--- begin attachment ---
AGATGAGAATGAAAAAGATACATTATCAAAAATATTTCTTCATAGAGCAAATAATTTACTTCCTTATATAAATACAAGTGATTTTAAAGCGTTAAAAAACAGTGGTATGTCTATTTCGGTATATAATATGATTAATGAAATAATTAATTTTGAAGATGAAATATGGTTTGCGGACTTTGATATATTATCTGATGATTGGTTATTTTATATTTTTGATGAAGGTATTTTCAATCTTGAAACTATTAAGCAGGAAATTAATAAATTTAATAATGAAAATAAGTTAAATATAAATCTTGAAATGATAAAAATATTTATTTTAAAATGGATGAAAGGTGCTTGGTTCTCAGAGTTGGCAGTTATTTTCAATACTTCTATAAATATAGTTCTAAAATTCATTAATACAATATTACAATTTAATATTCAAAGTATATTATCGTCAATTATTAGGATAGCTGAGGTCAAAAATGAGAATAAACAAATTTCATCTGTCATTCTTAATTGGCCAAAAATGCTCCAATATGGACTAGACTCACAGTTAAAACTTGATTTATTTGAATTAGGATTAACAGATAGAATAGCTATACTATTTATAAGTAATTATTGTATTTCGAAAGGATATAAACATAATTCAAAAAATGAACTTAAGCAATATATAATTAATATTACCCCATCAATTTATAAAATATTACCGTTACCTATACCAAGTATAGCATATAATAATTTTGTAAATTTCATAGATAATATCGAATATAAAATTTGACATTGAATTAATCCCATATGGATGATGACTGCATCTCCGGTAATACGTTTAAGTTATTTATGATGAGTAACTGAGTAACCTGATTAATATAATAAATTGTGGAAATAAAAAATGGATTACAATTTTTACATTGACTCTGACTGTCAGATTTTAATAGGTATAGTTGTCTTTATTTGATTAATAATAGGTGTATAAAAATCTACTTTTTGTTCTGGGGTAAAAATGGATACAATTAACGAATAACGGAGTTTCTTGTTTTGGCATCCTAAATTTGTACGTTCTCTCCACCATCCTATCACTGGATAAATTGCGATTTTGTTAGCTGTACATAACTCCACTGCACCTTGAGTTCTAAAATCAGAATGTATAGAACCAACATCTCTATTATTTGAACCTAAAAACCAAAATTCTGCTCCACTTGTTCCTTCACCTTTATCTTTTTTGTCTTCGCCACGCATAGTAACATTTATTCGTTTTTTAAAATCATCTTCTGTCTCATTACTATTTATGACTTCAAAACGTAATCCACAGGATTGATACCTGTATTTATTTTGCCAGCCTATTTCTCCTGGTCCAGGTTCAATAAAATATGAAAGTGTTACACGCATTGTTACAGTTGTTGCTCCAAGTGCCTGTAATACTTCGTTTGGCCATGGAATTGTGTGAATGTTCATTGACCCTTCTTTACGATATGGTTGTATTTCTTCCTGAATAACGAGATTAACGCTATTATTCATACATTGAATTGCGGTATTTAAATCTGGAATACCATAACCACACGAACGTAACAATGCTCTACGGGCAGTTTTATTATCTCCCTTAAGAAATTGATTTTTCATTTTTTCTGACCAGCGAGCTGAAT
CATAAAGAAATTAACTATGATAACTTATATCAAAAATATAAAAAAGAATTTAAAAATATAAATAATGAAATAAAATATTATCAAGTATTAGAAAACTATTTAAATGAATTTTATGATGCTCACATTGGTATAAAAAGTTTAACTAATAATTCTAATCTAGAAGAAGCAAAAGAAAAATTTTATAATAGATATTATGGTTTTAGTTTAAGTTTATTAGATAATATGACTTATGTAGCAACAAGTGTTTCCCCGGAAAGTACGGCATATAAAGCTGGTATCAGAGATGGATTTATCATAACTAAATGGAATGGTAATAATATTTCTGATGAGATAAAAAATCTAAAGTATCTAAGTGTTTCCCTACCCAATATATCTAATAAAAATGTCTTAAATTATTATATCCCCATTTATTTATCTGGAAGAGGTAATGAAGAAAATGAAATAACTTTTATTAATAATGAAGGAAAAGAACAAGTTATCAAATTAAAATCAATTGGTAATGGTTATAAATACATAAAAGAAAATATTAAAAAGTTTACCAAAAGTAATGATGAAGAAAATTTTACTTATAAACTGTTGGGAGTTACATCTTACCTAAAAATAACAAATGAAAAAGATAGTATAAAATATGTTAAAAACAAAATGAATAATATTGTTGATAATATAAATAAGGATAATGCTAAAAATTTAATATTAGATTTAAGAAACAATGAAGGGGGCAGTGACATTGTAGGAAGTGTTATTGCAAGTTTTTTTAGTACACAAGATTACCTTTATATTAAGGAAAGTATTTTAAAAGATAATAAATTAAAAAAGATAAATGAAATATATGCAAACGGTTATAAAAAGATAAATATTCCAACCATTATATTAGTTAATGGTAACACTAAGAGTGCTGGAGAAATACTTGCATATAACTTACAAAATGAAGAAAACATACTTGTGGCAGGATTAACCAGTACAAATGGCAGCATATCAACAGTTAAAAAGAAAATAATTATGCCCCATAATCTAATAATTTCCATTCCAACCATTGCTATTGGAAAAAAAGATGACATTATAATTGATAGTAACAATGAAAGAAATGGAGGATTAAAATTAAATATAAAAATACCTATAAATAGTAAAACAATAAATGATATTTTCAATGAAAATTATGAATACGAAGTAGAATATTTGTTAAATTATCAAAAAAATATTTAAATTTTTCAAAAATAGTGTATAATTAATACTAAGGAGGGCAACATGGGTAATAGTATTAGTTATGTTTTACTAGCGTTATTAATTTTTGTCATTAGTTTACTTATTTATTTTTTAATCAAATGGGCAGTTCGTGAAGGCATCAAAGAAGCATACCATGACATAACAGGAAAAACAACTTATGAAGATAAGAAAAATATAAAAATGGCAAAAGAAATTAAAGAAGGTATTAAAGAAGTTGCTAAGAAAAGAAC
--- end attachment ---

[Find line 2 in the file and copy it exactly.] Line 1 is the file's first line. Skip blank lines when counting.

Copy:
CATAAAGAAATTAACTATGATAACTTATATCAAAAATATAAAAAAGAATTTAAAAATATAAATAATGAAATAAAATATTATCAAGTATTAGAAAACTATTTAAATGAATTTTATGATGCTCACATTGGTATAAAAAGTTTAACTAATAATTCTAATCTAGAAGAAGCAAAAGAAAAATTTTATAATAGATATTATGGTTTTAGTTTAAGTTTATTAGATAATATGACTTATGTAGCAACAAGTGTTTCCCCGGAAAGTACGGCATATAAAGCTGGTATCAGAGATGGATTTATCATAACTAAATGGAATGGTAATAATATTTCTGATGAGATAAAAAATCTAAAGTATCTAAGTGTTTCCCTACCCAATATATCTAATAAAAATGTCTTAAATTATTATATCCCCATTTATTTATCTGGAAGAGGTAATGAAGAAAATGAAATAACTTTTATTAATAATGAAGGAAAAGAACAAGTTATCAAATTAAAATCAATTGGTAATGGTTATAAATACATAAAAGAAAATATTAAAAAGTTTACCAAAAGTAATGATGAAGAAAATTTTACTTATAAACTGTTGGGAGTTACATCTTACCTAAAAATAACAAATGAAAAAGATAGTATAAAATATGTTAAAAACAAAATGAATAATATTGTTGATAATATAAATAAGGATAATGCTAAAAATTTAATATTAGATTTAAGAAACAATGAAGGGGGCAGTGACATTGTAGGAAGTGTTATTGCAAGTTTTTTTAGTACACAAGATTACCTTTATATTAAGGAAAGTATTTTAAAAGATAATAAATTAAAAAAGATAAATGAAATATATGCAAACGGTTATAAAAAGATAAATATTCCAACCATTATATTAGTTAATGGTAACACTAAGAGTGCTGGAGAAATACTTGCATATAACTTACAAAATGAAGAAAACATACTTGTGGCAGGATTAACCAGTACAAATGGCAGCATATCAACAGTTAAAAAGAAAATAATTATGCCCCATAATCTAATAATTTCCATTCCAACCATTGCTATTGGAAAAAAAGATGACATTATAATTGATAGTAACAATGAAAGAAATGGAGGATTAAAATTAAATATAAAAATACCTATAAATAGTAAAACAATAAATGATATTTTCAATGAAAATTATGAATACGAAGTAGAATATTTGTTAAATTATCAAAAAAATATTTAAATTTTTCAAAAATAGTGTATAATTAATACTAAGGAGGGCAACATGGGTAATAGTATTAGTTATGTTTTACTAGCGTTATTAATTTTTGTCATTAGTTTACTTATTTATTTTTTAATCAAATGGGCAGTTCGTGAAGGCATCAAAGAAGCATACCATGACATAACAGGAAAAACAACTTATGAAGATAAGAAAAATATAAAAATGGCAAAAGAAATTAAAGAAGGTATTAAAGAAGTTGCTAAGAAAAGAAC